Then you should purchase a drive that has a way to clone drives. Almost all drive companies offer that software. It works in almost all cases so don't worry.

It is also a good idea to create a complete system backup using W7 backup to a usb external drive. That way it can for sure be re-created.

1/3 of highway deaths are caused by drunks. The rest are by people who can't drive any better than a drunk.


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#6
September 29, 2011 at 20:06:11
Jefro ,
What you said is what I almost said but could not get it worded like you. A friend of mine just showed me this tonight. He bought a new drive and used their (HP’s) recovery DVD's on a new drive from best buy. We did this as a project and can now prove HP wrong. I know if I wipe the whole drive the original and use the recovery disc it will reimage the recovery partition then eject the disk and then restore the drive after it rebuilds the recovery. So basically if the recovery partition is there and you use the recovery DVD I am not too sure what it does. But a new drive from a retail store it will reimage the recovery partition then restore the computer. It seems the HP techs do not fully understand this is the way it's done. It took longer on a new drive or the zeroed original to get it set back up. And the thing with HP putting a small area of memory if someone zero's the drive it wipes the area of memory or it should. But we did what I wanted to know so I guess HP was just trying to get me to buy a retail version from them. If I was going to buy a new drive and a retail version I would get an OEM OS along with the hard drive from Tiger Direct it would be cheaper.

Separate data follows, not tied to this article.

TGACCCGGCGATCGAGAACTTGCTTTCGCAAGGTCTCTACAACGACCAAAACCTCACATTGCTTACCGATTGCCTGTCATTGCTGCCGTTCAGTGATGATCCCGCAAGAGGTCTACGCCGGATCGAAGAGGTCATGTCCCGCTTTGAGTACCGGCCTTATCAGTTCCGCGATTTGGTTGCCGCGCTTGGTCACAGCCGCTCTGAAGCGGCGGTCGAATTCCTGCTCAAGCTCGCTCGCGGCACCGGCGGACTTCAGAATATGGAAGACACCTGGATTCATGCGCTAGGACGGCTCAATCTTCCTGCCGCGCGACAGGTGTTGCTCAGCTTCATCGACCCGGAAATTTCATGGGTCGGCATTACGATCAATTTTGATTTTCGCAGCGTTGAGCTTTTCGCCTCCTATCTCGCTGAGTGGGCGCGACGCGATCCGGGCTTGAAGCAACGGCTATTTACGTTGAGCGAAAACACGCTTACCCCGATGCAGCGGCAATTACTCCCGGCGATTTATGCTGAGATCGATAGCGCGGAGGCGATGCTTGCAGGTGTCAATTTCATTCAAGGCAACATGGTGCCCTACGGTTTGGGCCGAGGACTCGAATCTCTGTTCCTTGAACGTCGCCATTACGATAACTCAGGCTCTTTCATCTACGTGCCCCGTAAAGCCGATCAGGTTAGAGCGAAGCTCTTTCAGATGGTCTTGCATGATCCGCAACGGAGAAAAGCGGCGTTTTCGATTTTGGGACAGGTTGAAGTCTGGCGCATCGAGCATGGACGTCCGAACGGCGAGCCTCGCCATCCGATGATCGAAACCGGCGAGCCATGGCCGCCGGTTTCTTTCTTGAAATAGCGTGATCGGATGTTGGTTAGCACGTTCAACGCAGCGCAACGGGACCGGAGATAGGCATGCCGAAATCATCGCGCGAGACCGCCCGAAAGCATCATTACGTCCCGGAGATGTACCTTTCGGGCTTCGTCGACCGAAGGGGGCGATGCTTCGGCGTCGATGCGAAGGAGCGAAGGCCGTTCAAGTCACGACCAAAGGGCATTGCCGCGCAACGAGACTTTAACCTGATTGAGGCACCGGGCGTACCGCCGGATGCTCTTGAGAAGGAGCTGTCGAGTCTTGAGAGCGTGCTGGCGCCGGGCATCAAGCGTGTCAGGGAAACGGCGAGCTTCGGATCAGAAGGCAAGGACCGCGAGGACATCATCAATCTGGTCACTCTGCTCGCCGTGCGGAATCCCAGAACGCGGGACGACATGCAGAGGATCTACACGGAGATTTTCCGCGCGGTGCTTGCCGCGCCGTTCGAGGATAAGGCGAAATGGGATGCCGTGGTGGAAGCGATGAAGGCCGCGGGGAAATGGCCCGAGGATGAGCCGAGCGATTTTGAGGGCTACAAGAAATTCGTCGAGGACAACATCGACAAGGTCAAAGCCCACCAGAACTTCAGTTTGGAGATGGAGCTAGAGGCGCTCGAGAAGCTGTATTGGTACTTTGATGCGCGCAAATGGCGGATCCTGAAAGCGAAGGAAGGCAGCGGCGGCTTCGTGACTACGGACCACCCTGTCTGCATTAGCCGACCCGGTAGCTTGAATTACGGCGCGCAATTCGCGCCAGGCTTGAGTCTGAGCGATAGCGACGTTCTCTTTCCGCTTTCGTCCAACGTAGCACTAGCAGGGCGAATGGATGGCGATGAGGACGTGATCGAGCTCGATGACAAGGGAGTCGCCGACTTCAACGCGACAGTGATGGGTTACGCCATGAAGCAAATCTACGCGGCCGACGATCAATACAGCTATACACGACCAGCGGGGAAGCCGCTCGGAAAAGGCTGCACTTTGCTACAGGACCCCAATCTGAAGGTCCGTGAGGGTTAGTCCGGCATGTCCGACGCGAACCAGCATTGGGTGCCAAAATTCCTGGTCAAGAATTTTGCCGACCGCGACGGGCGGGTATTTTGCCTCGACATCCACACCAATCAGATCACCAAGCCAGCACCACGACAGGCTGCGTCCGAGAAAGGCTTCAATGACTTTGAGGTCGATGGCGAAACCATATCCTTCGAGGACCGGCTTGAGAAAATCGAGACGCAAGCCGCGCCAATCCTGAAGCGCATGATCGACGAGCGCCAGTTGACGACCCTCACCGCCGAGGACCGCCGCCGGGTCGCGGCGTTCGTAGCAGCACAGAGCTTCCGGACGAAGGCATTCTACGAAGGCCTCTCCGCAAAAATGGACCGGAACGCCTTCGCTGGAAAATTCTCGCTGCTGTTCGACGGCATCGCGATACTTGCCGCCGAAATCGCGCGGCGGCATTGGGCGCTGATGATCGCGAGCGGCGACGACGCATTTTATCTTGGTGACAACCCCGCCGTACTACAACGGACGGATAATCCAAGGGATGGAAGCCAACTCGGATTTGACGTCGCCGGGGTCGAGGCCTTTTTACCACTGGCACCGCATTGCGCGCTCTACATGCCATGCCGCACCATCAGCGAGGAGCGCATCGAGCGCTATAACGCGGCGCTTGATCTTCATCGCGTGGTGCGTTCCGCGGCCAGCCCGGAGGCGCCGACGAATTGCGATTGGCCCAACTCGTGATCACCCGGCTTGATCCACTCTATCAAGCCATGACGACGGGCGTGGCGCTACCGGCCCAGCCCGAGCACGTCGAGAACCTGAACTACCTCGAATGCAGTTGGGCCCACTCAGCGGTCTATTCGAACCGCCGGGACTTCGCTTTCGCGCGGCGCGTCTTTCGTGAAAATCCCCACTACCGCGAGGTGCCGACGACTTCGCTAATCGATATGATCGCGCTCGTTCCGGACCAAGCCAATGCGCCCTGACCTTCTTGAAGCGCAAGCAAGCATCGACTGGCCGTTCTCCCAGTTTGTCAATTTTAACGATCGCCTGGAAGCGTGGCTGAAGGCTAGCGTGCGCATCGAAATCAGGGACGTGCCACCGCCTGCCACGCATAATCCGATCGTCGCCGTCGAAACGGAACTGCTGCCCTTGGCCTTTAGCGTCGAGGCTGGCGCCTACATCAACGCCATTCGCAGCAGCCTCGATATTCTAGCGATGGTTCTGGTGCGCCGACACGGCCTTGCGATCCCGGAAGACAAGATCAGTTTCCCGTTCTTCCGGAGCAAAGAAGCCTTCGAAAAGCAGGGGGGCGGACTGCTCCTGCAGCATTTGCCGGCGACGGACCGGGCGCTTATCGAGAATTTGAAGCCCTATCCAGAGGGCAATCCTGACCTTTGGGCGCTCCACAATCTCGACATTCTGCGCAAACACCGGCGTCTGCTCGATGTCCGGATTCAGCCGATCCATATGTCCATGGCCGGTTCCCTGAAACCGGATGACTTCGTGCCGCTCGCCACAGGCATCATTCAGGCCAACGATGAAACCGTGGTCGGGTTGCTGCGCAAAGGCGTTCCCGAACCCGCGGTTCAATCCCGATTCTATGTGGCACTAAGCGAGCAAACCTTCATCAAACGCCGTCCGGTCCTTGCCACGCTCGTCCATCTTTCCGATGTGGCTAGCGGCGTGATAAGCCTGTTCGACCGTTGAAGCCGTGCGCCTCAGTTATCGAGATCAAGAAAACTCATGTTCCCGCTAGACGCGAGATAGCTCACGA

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#7
October 1, 2011 at 08:52:24
ha ha read this.
http://h10025.www1.hp.com/ewfrf/wc/...

It saids on their own site you can use the recovery disk on a new bigger drive. Does not say anything about HP or non HP drive.

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#8
October 1, 2011 at 18:11:27
There is no reason you cannot use the recovery disk to load on any new drive.
Your working system can also be transferred to the new drive as-is with the drive copy software the new drive manufacturer offers free of charge (if the final partition is only the size of the original drive then expand it from Disk Manager).

HP like most manufacturers do not employ real techs, then find people who are generally good with computers and give them a BIG FAT book that they have to look up any issue in and they just read you what is said in the book, which is why they each told you the same thing since it is what someone typed it on the page. They will not pay enough to keep someone who really knows what they are talking about.

You have to be a little bit crazy to keep you from going insane.


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#9
October 1, 2011 at 18:19:21
Sounds like I could work for HP. I am no expert by no means but I know alot from reading this and other forums and from google. I have asked HP things before that I knew and they gave a total different answer. It is no big deal now I know now I can use the recovery on a new bigger drive. Maybe they said HP drives wanting me to buy either an OS from them or one of the drives they jack the price up and sell.